The idea that the world’s climate is being changed by human activities is supported by studies accepted by the vast majority of scientists with expertise in the field. The Intergovernmental Panel on Climate Change, the U.S. National Academy of Sciences, the American Meteorological Society, the American Geophysical Union and the American Association for the Advancement of Science are among groups that have issued reports backing that position.

I am encouraged here for a couple of reasons. First, the article does not hedge on whether or not climate change is being caused by humans. The second paragraph here is simply strong, direct, factual journalism, which is desperately needed to bring US public opinion on climate change more closely in line with reality.

Second, although the article does describe the actions of the climate skeptics, the claims of those skeptics are presented as claims alone (with quotation marks), not as truths. To me, this is journalistically a step in the right direction. By following the Republicans’ “claim” of an “outpouring of skeptical scientists” with a real list of real scientific organizations, the article essentially discredits the claim. (To be fair, a perfect article would have discredited the claim directly, but nonetheless progress is still progress.)

That having been said, though, CNN doesn’t deserve all praise today. It is a daily habit of mine to read the CNN International home page followed by the CNN US page. I do this for a variety of reasons, but primarily I am curious about the differing emphasis and priority assigned to different news stories for the two markets.

And sure enough, my elation over a cover story on climate change was immediately quashed when I discovered that the US edition of CNN did not even feature the story at all on the home page:

cnn 1 29 us

What’s going on here? Gore testifying in front of the Senate on climate change is important enough to make the cover of the international page, but on the US page is usurped by such hard-hitting headlines as “Vegetable ad deemed too hot for TV”?

And so the long struggle to change US public opinion on climate change goes on…

china reacts to US resolution on human rights

Friday, August 1st, 2008

Two days ago, the US House passed a broad resolution urging China “to immediately end abuses of the human rights of its citizens, to cease repression of Tibetan and Uighur people, and to end its support for the Governments of Sudan and Burma.”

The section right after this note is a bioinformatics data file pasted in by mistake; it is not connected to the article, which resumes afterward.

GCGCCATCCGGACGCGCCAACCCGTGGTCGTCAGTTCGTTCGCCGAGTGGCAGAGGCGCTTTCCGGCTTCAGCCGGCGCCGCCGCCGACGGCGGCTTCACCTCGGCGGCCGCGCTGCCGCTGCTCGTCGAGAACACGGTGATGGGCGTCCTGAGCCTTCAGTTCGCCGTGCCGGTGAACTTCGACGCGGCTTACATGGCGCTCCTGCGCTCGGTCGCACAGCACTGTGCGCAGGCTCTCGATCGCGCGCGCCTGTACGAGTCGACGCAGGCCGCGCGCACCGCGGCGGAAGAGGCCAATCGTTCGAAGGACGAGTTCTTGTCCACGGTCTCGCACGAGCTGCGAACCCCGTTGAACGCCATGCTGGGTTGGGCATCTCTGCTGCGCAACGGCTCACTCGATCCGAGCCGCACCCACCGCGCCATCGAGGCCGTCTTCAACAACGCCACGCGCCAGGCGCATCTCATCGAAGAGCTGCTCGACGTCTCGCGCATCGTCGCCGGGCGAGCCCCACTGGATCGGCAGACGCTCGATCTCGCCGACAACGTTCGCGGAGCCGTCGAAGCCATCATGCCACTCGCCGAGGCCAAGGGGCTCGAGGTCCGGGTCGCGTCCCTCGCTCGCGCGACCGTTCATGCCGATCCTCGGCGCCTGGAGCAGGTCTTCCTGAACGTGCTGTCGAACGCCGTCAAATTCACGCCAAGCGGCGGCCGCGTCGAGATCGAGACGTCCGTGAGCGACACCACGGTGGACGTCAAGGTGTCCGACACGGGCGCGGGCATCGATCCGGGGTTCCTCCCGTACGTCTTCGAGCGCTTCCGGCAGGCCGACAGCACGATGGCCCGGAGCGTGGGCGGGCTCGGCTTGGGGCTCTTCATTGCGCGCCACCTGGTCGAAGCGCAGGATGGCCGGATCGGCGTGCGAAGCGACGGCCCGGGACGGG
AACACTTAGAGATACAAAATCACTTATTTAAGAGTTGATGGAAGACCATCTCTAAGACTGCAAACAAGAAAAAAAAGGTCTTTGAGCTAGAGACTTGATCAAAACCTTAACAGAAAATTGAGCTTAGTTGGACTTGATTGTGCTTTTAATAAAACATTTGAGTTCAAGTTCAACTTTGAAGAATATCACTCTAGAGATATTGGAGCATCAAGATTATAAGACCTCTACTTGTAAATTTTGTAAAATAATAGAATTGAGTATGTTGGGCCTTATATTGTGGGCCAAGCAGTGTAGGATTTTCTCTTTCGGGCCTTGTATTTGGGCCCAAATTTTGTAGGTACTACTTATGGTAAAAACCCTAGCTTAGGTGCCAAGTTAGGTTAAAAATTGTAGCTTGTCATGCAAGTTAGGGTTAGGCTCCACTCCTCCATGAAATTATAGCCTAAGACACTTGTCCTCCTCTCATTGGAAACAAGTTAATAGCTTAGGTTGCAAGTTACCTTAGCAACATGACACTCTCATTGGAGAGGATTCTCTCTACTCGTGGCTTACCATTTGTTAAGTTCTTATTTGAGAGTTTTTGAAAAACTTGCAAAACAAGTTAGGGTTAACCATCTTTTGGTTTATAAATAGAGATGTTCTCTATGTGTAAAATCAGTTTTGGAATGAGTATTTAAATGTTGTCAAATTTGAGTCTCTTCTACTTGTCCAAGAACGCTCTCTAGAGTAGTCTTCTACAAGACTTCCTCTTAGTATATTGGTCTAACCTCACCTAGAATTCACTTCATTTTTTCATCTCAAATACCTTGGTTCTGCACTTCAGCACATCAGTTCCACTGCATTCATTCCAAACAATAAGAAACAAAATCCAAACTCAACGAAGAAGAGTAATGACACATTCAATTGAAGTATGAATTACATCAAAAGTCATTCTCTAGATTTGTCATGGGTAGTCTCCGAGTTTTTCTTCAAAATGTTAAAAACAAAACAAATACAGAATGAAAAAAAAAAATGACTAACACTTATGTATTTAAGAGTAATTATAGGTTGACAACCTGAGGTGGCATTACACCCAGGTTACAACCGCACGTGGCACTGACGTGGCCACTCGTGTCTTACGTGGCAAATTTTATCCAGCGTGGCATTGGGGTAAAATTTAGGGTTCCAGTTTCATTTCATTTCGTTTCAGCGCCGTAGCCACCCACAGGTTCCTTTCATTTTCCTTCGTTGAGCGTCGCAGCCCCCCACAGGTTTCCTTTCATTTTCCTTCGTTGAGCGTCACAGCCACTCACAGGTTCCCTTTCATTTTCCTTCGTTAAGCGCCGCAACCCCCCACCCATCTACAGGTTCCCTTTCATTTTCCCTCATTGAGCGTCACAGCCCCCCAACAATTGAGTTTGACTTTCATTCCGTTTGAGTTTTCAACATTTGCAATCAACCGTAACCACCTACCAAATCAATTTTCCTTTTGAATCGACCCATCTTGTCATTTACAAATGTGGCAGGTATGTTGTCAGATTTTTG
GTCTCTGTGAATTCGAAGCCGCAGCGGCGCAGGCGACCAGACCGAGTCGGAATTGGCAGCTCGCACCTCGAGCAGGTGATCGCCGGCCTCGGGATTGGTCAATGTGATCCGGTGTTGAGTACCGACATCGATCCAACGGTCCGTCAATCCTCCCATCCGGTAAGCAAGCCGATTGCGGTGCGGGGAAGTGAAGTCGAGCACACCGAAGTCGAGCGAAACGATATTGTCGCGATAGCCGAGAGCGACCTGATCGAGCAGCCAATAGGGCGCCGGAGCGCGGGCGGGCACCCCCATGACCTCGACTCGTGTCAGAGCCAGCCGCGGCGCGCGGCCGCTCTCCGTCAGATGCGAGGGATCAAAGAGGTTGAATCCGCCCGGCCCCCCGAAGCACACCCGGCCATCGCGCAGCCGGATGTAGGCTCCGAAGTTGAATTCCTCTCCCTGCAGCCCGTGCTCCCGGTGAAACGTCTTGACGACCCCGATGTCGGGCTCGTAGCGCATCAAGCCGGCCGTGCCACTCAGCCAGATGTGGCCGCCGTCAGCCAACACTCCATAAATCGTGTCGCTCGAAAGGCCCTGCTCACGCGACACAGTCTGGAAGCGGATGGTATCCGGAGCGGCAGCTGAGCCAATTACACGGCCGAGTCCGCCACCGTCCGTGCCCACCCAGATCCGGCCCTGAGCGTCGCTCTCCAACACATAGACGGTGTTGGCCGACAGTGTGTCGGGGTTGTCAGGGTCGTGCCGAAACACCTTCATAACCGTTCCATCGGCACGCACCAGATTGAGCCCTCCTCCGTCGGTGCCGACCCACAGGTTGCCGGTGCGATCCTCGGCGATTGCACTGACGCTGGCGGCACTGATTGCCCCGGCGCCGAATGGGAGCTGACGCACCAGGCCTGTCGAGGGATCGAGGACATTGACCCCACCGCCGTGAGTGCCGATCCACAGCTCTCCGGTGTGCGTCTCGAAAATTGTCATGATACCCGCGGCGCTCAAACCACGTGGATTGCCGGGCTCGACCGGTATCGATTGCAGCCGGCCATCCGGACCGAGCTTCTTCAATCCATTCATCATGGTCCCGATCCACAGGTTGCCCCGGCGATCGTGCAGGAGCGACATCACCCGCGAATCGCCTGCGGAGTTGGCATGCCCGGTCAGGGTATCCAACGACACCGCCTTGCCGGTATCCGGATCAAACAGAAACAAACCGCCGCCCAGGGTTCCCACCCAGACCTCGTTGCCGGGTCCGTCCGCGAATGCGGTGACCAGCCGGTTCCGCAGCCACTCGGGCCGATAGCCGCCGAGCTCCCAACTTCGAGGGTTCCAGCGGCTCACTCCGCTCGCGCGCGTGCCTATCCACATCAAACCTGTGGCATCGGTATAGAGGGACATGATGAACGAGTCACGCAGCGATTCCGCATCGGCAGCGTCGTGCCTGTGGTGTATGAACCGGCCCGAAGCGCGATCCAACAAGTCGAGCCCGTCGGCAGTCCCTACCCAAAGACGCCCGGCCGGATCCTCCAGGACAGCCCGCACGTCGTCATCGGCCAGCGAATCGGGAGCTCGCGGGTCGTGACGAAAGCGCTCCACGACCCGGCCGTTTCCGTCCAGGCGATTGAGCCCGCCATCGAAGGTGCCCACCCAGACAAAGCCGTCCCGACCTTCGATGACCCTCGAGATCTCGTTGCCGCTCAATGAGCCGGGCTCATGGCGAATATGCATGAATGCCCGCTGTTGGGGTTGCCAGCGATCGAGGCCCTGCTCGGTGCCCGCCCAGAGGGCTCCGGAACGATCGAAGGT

Perhaps surprisingly, this action by the House was reported in the Chinese media. But I think there is a lot to be learned from examining exactly how it was reported. I’ll reference this China Daily article as a typical case.

First of all, to understand how the Chinese media reported this event, we have to ignore the actual content of the resolution, because, as one would expect, the content itself was never discussed. What was discussed in the Chinese media, however, was the basic fact that the House said something negative about China in advance of the Olympics.

Some key sentences of the China Daily article that stood out to me:

“The passing of the resolution at this time has fully exposed the attempt of the very few anti-China US lawmakers to politicize the Olympics and their evil intention to disrupt and sabotage the Beijing Olympic Games,” said the official.

“Such a deed has violated the Olympic spirit and aim, and also violated the common wish of the world people, including the US people,” said the official.

Magically, the resolution now has nothing to do with human rights, and everything to do with “evil” attempts to “sabotage” the peaceful and harmonious Olympics. Who would dare do such a thing? And not only that, these views (supposedly) aren’t even shared by the American people!

There are at least two tactics here that probably could be taught in PR classes.

First, the content of the resolution is discredited as being from a fringe group of China-haters who do not represent the majority opinion. (The article conveniently fails to mention that the resolution passed 419-1.) Therefore, the content isn’t even worth spending time reviewing.

Second, the dialogue in China has been successfully deflected away from China’s human rights record and onto the supposedly unfounded, unfaltering, unfair criticism so often levied by foreigners on China. This, of course, ultimately bolsters nationalism with an “us vs. them” attitude.

Similar tactics were employed by the Chinese media during the Tibet uprising in March of this year, especially with regard to CNN’s biased reporting:

Chinese netizens, including students studying overseas, have been angered by biased and sometimes dishonest reports about the recent riots in Tibet by some Western media.

Another article described a “wave of anger and patriotism generated by CNN’s recent offensive coverage of China.”

Again, the two-fold tactic is to discredit the source and then use supposed foreign bias to fuel nationalism.

I may be getting too far off course here by linking the House resolution to foreign media coverage of China, but I think a common and important theme is that statements and reports by foreigners often have unexpected and/or undesired impacts within China. With regard to the House resolution specifically, I think Americans need to be very clear that actions like this a) have a completely different tone within China than they do outside of these borders; b) probably affect little or no actual change; and c) may ultimately have precisely the wrong impact if they only serve to hinder future trust and communication.